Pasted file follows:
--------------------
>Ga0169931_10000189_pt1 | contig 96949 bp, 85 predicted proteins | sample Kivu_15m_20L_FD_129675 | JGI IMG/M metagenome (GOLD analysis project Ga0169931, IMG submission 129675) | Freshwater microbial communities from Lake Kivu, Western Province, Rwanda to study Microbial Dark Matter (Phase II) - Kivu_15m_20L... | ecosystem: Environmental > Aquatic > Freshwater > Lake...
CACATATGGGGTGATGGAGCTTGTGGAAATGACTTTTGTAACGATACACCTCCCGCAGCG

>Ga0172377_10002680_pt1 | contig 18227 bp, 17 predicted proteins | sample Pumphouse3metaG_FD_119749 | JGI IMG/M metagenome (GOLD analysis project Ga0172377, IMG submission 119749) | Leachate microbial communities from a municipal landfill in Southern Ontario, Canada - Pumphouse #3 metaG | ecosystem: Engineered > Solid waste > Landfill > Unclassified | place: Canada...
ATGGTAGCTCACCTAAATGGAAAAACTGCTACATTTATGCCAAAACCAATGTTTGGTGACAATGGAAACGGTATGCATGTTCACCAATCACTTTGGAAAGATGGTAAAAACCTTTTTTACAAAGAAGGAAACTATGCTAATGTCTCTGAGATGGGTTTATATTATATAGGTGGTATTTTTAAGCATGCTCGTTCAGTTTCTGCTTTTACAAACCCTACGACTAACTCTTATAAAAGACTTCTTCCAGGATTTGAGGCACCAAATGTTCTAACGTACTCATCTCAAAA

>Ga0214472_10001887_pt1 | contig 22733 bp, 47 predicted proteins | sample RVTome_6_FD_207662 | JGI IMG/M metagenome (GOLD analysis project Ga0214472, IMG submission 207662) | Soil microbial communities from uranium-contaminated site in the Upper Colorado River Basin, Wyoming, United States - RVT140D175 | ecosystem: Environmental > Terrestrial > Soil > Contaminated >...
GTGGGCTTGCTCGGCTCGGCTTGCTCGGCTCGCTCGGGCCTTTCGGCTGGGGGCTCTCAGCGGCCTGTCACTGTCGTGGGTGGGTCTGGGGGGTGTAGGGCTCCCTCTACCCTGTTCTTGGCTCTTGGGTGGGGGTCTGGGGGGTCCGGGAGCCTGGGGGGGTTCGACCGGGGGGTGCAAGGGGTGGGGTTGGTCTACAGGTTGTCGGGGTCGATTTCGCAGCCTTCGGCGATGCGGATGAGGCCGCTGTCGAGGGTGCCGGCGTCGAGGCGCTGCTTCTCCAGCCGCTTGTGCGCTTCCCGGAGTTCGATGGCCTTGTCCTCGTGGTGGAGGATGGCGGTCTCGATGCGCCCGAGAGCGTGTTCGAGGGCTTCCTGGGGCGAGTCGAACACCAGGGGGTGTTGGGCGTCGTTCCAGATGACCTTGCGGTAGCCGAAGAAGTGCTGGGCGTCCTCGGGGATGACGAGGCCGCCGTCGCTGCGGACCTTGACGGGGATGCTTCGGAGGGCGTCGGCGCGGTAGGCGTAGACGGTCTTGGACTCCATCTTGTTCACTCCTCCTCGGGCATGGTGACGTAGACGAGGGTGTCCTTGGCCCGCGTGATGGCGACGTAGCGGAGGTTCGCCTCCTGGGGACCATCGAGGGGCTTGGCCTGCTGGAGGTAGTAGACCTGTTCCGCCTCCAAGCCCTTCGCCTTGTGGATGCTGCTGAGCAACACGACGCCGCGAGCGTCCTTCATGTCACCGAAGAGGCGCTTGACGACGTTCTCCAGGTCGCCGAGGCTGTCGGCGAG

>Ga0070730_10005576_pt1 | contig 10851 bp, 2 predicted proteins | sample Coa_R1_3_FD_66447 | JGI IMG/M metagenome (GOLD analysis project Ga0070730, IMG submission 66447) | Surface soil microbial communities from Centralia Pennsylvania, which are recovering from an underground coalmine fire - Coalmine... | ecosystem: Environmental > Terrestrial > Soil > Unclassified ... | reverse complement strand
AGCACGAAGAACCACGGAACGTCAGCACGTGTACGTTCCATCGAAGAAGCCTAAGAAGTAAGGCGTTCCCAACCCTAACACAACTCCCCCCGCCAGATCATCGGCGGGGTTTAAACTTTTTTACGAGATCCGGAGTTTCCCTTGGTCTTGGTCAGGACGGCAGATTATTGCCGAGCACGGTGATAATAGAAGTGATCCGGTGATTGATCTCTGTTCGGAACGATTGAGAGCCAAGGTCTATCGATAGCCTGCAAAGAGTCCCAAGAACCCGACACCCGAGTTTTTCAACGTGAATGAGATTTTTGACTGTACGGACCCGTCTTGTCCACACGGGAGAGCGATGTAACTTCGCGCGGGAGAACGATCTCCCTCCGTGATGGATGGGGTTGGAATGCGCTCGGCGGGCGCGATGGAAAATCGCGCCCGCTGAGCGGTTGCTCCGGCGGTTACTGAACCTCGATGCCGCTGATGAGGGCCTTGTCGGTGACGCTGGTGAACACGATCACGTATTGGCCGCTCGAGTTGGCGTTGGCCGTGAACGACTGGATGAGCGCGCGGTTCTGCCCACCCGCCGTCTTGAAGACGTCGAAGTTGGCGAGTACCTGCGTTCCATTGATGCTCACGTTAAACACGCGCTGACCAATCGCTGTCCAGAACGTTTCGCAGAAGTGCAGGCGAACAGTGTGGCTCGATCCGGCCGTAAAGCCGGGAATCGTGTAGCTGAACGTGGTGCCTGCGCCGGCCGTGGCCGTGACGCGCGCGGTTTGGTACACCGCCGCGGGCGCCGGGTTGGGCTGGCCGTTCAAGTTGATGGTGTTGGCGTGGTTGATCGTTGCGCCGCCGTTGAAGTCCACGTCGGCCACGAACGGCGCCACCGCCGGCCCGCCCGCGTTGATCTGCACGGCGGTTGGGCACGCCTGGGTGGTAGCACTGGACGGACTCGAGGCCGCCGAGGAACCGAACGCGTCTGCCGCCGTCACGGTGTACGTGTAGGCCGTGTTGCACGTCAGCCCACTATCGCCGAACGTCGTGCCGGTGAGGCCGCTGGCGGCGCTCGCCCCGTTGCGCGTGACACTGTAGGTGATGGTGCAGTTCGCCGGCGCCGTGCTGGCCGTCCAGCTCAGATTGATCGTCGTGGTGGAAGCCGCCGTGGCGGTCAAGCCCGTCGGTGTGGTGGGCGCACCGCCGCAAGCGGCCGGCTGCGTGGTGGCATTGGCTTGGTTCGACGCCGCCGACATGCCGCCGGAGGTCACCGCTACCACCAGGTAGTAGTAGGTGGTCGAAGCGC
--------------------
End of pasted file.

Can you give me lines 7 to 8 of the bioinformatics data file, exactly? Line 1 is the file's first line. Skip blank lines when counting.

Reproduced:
>Ga0070730_10005576_pt1 | contig 10851 bp, 2 predicted proteins | sample Coa_R1_3_FD_66447 | JGI IMG/M metagenome (GOLD analysis project Ga0070730, IMG submission 66447) | Surface soil microbial communities from Centralia Pennsylvania, which are recovering from an underground coalmine fire - Coalmine... | ecosystem: Environmental > Terrestrial > Soil > Unclassified ... | reverse complement strand
AGCACGAAGAACCACGGAACGTCAGCACGTGTACGTTCCATCGAAGAAGCCTAAGAAGTAAGGCGTTCCCAACCCTAACACAACTCCCCCCGCCAGATCATCGGCGGGGTTTAAACTTTTTTACGAGATCCGGAGTTTCCCTTGGTCTTGGTCAGGACGGCAGATTATTGCCGAGCACGGTGATAATAGAAGTGATCCGGTGATTGATCTCTGTTCGGAACGATTGAGAGCCAAGGTCTATCGATAGCCTGCAAAGAGTCCCAAGAACCCGACACCCGAGTTTTTCAACGTGAATGAGATTTTTGACTGTACGGACCCGTCTTGTCCACACGGGAGAGCGATGTAACTTCGCGCGGGAGAACGATCTCCCTCCGTGATGGATGGGGTTGGAATGCGCTCGGCGGGCGCGATGGAAAATCGCGCCCGCTGAGCGGTTGCTCCGGCGGTTACTGAACCTCGATGCCGCTGATGAGGGCCTTGTCGGTGACGCTGGTGAACACGATCACGTATTGGCCGCTCGAGTTGGCGTTGGCCGTGAACGACTGGATGAGCGCGCGGTTCTGCCCACCCGCCGTCTTGAAGACGTCGAAGTTGGCGAGTACCTGCGTTCCATTGATGCTCACGTTAAACACGCGCTGACCAATCGCTGTCCAGAACGTTTCGCAGAAGTGCAGGCGAACAGTGTGGCTCGATCCGGCCGTAAAGCCGGGAATCGTGTAGCTGAACGTGGTGCCTGCGCCGGCCGTGGCCGTGACGCGCGCGGTTTGGTACACCGCCGCGGGCGCCGGGTTGGGCTGGCCGTTCAAGTTGATGGTGTTGGCGTGGTTGATCGTTGCGCCGCCGTTGAAGTCCACGTCGGCCACGAACGGCGCCACCGCCGGCCCGCCCGCGTTGATCTGCACGGCGGTTGGGCACGCCTGGGTGGTAGCACTGGACGGACTCGAGGCCGCCGAGGAACCGAACGCGTCTGCCGCCGTCACGGTGTACGTGTAGGCCGTGTTGCACGTCAGCCCACTATCGCCGAACGTCGTGCCGGTGAGGCCGCTGGCGGCGCTCGCCCCGTTGCGCGTGACACTGTAGGTGATGGTGCAGTTCGCCGGCGCCGTGCTGGCCGTCCAGCTCAGATTGATCGTCGTGGTGGAAGCCGCCGTGGCGGTCAAGCCCGTCGGTGTGGTGGGCGCACCGCCGCAAGCGGCCGGCTGCGTGGTGGCATTGGCTTGGTTCGACGCCGCCGACATGCCGCCGGAGGTCACCGCTACCACCAGGTAGTAGTAGGTGGTCGAAGCGC